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Monday, December 15, 2014

The charm of critically acclaimed film "This is where I Leave You"

This would be the film of the year, wherein I saw a little of myself. I love the way this was executed to the big screen. I laughed, cried and think a lot after watching this film, and would visit my parents this week to check on them.

Warner Bros. Pictures' endearing family dramedy “This is Where I Leave You” arrives exclusively at Ayala Malls Cinemas nationwide on Dec. 17 with a flurry of rave reviews from highly regarded American critics.

The  story revolves around the Altman's family when their father passed away, four grown siblings bonded together with their mother four grown siblings bruised and banged up by their respective lives are forced to return to their childhood home and live under the same roof together for a week, along with their over-sharing mother and an assortment of spouses, exes and might-have-beens. Confronting their history and the frayed states of their relationships among the people who know and love them best, they ultimately reconnect in hysterical and emotionally affecting ways amid the chaos, humor, heartache and redemption that only families can provide—driving us insane even as they remind us of our truest, and often best, selves.

Variety's resident film reviewer Scott Foundas writes, “`This Is Where I Leave You' is a sprawling ensemble dramedy that starts out like a full-tilt sitcom and gradually migrates to a place of genuine feeling. Repping a concerted effort by `Night at the Museum' and `Cheaper by the Dozen' helmer Shawn Levy to spread his wings beyond the gilded cage of family-friendly tentpoles, this alternately manic and mawkish adaptation of Jonathan Tropper’s 2009 novel aims for `Terms of Endearment' territory and ends up somewhere closer to a Semitic `August: Osage County.' But a tremendous ensemble cast gives the pic a significant boost, especially when they’re allowed to act rather than merely act out.

Continues Foundas, “[A]round the halfway mark, the movie quits trying quite so hard to make you love it and takes on a more nuanced, lifelike countenance. After setting up so many pat, obvious conflicts, Tropper’s screenplay then works through them in a somewhat less obvious fashion. The characters actually end up having to make some hard choices.”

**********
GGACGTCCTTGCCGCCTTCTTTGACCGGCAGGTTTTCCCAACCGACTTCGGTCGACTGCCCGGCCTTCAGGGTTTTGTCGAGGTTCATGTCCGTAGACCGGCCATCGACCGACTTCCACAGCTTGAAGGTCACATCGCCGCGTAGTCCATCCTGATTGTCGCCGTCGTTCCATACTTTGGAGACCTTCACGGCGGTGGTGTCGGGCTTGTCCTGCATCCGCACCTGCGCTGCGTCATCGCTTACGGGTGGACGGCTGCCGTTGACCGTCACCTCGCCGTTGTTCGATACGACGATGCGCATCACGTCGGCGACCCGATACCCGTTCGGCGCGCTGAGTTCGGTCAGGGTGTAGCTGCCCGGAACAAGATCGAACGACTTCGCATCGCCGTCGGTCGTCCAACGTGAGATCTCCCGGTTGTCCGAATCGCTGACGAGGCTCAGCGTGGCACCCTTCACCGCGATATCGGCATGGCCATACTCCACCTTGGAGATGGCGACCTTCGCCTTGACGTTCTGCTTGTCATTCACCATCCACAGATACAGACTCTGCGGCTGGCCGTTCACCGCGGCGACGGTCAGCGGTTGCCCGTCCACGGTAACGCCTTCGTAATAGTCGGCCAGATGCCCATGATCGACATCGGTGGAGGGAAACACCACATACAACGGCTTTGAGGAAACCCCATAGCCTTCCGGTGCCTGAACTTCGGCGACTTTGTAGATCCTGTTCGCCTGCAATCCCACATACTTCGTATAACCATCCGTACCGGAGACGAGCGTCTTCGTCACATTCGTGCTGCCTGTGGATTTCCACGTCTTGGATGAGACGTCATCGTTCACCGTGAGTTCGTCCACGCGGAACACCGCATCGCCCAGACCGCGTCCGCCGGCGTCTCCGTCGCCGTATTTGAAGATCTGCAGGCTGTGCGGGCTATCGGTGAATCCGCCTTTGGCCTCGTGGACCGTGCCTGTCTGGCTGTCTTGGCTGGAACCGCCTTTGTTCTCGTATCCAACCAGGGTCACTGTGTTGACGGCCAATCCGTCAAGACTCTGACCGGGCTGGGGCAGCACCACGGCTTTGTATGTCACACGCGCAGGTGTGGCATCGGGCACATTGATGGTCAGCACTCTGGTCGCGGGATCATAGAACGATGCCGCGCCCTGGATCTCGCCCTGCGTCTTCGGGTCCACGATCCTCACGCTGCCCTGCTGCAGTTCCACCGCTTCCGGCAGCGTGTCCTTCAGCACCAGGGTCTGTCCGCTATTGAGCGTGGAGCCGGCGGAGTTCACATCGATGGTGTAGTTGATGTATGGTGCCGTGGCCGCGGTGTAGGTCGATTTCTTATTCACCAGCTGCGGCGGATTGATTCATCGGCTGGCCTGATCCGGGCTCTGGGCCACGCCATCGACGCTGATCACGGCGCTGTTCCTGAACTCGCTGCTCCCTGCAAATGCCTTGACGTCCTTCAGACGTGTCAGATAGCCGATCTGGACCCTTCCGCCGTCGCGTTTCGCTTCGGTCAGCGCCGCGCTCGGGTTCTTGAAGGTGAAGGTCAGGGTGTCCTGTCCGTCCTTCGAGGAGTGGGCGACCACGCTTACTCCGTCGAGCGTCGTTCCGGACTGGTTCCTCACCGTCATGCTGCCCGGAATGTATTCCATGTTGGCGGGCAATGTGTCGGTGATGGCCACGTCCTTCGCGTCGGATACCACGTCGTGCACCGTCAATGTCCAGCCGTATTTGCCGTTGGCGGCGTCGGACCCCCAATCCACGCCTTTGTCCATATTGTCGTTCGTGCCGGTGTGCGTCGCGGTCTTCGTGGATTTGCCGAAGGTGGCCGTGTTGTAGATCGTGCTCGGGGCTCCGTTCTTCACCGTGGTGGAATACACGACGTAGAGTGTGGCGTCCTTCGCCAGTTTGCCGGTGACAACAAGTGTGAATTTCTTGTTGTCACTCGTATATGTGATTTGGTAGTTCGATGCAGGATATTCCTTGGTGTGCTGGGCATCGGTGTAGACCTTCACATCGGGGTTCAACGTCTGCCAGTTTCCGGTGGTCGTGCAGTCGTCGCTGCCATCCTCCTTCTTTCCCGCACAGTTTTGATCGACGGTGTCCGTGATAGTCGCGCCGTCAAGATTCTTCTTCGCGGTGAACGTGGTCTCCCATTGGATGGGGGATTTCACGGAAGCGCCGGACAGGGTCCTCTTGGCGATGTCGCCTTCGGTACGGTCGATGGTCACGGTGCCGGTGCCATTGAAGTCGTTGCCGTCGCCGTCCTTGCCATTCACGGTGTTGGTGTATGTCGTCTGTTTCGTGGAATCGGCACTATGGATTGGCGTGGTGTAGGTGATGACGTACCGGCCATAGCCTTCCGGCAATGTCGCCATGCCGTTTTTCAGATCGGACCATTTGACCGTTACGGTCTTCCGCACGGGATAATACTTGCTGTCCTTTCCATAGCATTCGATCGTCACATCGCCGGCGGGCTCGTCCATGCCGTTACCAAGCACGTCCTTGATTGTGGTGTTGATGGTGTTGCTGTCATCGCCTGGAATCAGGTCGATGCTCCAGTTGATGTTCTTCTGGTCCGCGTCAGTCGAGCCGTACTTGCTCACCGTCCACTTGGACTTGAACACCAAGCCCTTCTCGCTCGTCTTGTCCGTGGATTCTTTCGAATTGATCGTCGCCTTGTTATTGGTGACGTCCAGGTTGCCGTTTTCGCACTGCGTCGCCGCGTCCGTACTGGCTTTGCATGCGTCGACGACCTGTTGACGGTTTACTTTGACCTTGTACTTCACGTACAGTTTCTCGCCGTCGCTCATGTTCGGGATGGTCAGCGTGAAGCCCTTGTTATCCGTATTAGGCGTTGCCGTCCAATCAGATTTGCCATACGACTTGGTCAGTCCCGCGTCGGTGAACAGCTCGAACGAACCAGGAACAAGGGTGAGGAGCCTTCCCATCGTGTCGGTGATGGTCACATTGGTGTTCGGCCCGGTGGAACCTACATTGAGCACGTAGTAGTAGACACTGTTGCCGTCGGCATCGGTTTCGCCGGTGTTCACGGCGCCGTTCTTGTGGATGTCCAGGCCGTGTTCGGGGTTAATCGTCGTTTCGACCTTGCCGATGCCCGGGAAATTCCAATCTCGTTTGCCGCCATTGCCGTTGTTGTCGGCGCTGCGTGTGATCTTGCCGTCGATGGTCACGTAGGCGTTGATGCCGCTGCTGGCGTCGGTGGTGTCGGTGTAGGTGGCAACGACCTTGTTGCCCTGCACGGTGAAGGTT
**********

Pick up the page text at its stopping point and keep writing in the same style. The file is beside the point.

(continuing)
Meanwhile, Betsy Sharkey of Los Angeles Times recommends that she “[C]an't think of a family I'd rather sit shiva with than the Altmans of `This Is Where I Leave You.' They bury their father with the right mix of tears and unearthed resentments, and they take the blows life hands them seriously enough but in stride. As if they are nothing special..This is exactly the charm of Jonathan Tropper's novel on which the comedy/drama is based.”

For his part, Newday's Rafer Guzman applauds, “Shawn Levy's new film, `This Is Where I Leave You,' checks off so many Hollywood boxes that you might suspect it of blatant pandering. Star-studded cast? Check. Based on best-selling novel? Check. Drama, romance, humor and pathos, all set against that instantly identifiable backdrop, the American suburb? Check, check and check.
“Despite or perhaps because of all that, `This Is Where I Leave You' works marvelously. Written by Jonathan Tropper from his novel about a dysfunctional Jewish family sitting shiva for its patriarch, [the film] is the year's first real crowd pleaser, a comedy-drama that presses all the right buttons but does so with intelligence and skill. It's not too heavy, not too light -- just right for a grown-up night at the movies.

Finally, Todd McCarthy of The Hollywood Reporter praises, “You laugh in spite of yourself in `This Is Where I Leave You,' a potty-mouthed comedy with enough exasperation, aggravations, long-standing grievances and get-me-outta-here moments of family stress to strike a chord with anyone who’s ever had to endure large clan gatherings that might have lasted a bit too long. The fact that many people will find something or someone to identify with here, even if they don’t have a mother with big new boobs prone to talking about sex most of the time the way Jane Fonda does here, should make Shawn’s Levy’s first R-rated comedy a much-needed hit for Warner Bros. Levy’s orchestration of the mayhem is silky smooth.”

The dramatic comedy “This is Where I Leave You” is directed by Shawn Levy, and based on the hilarious and poignant best-selling novel by Jonathan Tropper. It features a starring ensemble cast, including Jason Bateman, Tina Fey and Jane Fonda.

To be shown exclusively at Ayala Malls Cinemas nationwide starting Dec. 17, “This is Where I Leave You” is distributed worldwide by Warner Bros. Pictures, a Warner Bros. Entertainment company.

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